THERE'S a good reason political parties don't officially launch their election campaigns until they are nearly over and it's not one you will like.
It's contained in advice obtained by the Daily from the Department of Finance, which regulates members of parliaments' entitlements.
Put simply it is this: "By convention, Ministers, Parliamentary Secretaries, Opposition Office Holders and Leaders of a Minority Party (Office Holders) do not claim travelling allowance from the day of their respective Party's campaign launch to the day after polling day".
In other words, it's hoped you have enjoyed the visits from the plethora of heavyweights coursing through the Sunshine Coast from the Prime Minister to assorted ministers, parliamentary secretaries, Opposition shadow ministers and minor party leaders because you have been paying for them to be here.
Through some sort of unspoken mutual agreement no party has resisted the opportunity presented by the "convention" to instead take the high moral ground and pay its own way.
So even though the election process officially started when Malcolm Turnbull visited the Governor General on May 9 to declare a double dissolution election and effectively for Labor with Bill Shorten's Budget reply speech - which sounded exactly how you would expect a campaign launch to start - the real deal is yet to kick off.
For Labor that happens on Sunday in the marginal Liberal seat of Lindsay in the Sydney suburb of Penrith.
The Liberal Party is yet to announce a date for its launch, which is expected to also be in Sydney.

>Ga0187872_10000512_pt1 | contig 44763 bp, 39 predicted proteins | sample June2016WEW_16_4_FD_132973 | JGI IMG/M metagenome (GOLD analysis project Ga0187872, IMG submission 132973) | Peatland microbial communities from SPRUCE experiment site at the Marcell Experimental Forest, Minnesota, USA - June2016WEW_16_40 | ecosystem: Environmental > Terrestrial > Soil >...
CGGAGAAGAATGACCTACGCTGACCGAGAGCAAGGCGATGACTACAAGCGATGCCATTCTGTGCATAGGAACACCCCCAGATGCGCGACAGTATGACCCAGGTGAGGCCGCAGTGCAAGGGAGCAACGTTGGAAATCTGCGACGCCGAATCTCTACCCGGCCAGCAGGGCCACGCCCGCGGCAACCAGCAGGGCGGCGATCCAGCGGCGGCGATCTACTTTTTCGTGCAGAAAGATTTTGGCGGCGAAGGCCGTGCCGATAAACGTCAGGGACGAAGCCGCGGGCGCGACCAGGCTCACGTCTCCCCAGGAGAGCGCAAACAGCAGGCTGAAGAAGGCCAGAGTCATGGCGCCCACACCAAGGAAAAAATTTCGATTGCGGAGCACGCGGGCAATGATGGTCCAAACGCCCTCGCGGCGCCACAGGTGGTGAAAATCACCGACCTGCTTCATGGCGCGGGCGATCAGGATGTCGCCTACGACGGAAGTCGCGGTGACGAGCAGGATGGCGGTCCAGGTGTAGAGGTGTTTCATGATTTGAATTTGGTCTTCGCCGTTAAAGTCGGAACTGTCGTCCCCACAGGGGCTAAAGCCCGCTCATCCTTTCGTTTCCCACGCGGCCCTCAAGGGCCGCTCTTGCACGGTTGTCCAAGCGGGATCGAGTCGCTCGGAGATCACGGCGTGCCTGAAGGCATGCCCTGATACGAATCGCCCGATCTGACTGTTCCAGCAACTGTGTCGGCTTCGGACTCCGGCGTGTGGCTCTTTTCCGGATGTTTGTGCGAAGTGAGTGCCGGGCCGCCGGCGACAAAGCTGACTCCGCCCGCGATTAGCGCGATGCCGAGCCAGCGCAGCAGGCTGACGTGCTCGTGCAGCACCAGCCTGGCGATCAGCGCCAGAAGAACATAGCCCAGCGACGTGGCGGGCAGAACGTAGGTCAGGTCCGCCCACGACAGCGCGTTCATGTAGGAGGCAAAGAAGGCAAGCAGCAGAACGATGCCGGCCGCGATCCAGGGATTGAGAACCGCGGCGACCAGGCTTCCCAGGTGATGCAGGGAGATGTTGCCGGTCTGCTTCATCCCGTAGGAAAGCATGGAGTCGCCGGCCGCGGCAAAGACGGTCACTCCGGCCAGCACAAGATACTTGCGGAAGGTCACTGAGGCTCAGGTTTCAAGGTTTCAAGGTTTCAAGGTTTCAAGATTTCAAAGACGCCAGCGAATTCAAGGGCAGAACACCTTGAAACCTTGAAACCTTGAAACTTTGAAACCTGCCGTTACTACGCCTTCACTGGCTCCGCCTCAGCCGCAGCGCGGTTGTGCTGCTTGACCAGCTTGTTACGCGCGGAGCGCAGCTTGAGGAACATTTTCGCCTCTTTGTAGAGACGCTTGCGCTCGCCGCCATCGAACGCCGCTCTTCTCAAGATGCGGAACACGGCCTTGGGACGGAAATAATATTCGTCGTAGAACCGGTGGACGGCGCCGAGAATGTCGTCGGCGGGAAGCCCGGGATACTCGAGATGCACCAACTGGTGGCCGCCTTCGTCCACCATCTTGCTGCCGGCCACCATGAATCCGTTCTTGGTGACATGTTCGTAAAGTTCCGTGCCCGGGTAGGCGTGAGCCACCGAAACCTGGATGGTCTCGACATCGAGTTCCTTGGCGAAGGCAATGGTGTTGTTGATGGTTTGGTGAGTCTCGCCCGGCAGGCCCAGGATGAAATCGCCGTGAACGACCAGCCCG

Professor of Law at the University of Queensland and author of Australian Electoral Systems: How Well do they Serve Political Equality, Graeme Orr, said elections were meant to provide a period of "deliberative equality" that should not see smaller candidates driven out.
Prof Orr said the issue was about fairness more than money although parties could say that even in caretaker mode they have obligations and duties during a campaign, exampled by Orlando vigils and support for flooded communities which it would be unfair to have them pay.
He said full public funding of candidates would be difficult to implement and would need to be capped.
Public funding could also lead to political parties deciding they required fewer members. They would still be reliant on donations to fund the apparatus and policy development.
Prof Orr said political parties were relying less on a "big moment" campaign launch and increasingly on more targeted campaigning learnt from the US experience as well as strategies of business branding.
The trend that has seen pre-polling become a significant proportion of the total vote will require changes in the way candidates campaign and also increase the demand for human resources to be rostered onto polling places over a longer period of time.
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